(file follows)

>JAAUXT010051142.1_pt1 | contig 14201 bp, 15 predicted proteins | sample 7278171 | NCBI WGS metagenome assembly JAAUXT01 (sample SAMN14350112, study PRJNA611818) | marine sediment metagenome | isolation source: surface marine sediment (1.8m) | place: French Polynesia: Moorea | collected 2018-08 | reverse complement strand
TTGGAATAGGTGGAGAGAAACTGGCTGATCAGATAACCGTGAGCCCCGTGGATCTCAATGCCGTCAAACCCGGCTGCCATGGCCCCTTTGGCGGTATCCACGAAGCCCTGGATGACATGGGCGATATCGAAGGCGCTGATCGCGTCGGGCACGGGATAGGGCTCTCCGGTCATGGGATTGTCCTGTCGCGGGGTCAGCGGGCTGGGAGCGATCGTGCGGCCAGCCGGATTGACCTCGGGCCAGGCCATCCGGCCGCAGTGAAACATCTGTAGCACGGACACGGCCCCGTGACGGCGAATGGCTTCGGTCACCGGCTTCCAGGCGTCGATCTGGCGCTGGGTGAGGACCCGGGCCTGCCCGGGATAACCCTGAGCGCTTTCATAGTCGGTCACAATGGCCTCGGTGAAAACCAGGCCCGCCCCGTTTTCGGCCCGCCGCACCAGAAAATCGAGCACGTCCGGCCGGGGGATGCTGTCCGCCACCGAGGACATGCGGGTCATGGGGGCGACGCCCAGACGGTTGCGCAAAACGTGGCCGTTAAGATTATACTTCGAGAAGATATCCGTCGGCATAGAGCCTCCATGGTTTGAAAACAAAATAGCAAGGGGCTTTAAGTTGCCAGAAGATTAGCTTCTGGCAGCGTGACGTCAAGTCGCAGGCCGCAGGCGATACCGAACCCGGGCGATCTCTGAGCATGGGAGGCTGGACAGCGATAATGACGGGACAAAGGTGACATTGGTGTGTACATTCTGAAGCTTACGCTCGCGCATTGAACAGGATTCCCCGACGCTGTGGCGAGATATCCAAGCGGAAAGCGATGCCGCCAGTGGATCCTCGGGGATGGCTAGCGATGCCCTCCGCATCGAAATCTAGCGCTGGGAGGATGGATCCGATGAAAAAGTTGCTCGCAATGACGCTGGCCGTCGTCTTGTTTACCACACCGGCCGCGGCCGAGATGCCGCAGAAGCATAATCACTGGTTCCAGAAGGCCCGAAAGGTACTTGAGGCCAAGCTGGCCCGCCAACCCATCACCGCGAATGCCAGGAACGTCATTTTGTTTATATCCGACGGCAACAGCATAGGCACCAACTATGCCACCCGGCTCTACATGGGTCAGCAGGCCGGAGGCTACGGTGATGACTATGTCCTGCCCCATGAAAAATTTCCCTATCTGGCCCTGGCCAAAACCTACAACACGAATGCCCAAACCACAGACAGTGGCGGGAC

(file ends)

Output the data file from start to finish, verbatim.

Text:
>JAAUXT010051142.1_pt1 | contig 14201 bp, 15 predicted proteins | sample 7278171 | NCBI WGS metagenome assembly JAAUXT01 (sample SAMN14350112, study PRJNA611818) | marine sediment metagenome | isolation source: surface marine sediment (1.8m) | place: French Polynesia: Moorea | collected 2018-08 | reverse complement strand
TTGGAATAGGTGGAGAGAAACTGGCTGATCAGATAACCGTGAGCCCCGTGGATCTCAATGCCGTCAAACCCGGCTGCCATGGCCCCTTTGGCGGTATCCACGAAGCCCTGGATGACATGGGCGATATCGAAGGCGCTGATCGCGTCGGGCACGGGATAGGGCTCTCCGGTCATGGGATTGTCCTGTCGCGGGGTCAGCGGGCTGGGAGCGATCGTGCGGCCAGCCGGATTGACCTCGGGCCAGGCCATCCGGCCGCAGTGAAACATCTGTAGCACGGACACGGCCCCGTGACGGCGAATGGCTTCGGTCACCGGCTTCCAGGCGTCGATCTGGCGCTGGGTGAGGACCCGGGCCTGCCCGGGATAACCCTGAGCGCTTTCATAGTCGGTCACAATGGCCTCGGTGAAAACCAGGCCCGCCCCGTTTTCGGCCCGCCGCACCAGAAAATCGAGCACGTCCGGCCGGGGGATGCTGTCCGCCACCGAGGACATGCGGGTCATGGGGGCGACGCCCAGACGGTTGCGCAAAACGTGGCCGTTAAGATTATACTTCGAGAAGATATCCGTCGGCATAGAGCCTCCATGGTTTGAAAACAAAATAGCAAGGGGCTTTAAGTTGCCAGAAGATTAGCTTCTGGCAGCGTGACGTCAAGTCGCAGGCCGCAGGCGATACCGAACCCGGGCGATCTCTGAGCATGGGAGGCTGGACAGCGATAATGACGGGACAAAGGTGACATTGGTGTGTACATTCTGAAGCTTACGCTCGCGCATTGAACAGGATTCCCCGACGCTGTGGCGAGATATCCAAGCGGAAAGCGATGCCGCCAGTGGATCCTCGGGGATGGCTAGCGATGCCCTCCGCATCGAAATCTAGCGCTGGGAGGATGGATCCGATGAAAAAGTTGCTCGCAATGACGCTGGCCGTCGTCTTGTTTACCACACCGGCCGCGGCCGAGATGCCGCAGAAGCATAATCACTGGTTCCAGAAGGCCCGAAAGGTACTTGAGGCCAAGCTGGCCCGCCAACCCATCACCGCGAATGCCAGGAACGTCATTTTGTTTATATCCGACGGCAACAGCATAGGCACCAACTATGCCACCCGGCTCTACATGGGTCAGCAGGCCGGAGGCTACGGTGATGACTATGTCCTGCCCCATGAAAAATTTCCCTATCTGGCCCTGGCCAAAACCTACAACACGAATGCCCAAACCACAGACAGTGGCGGGAC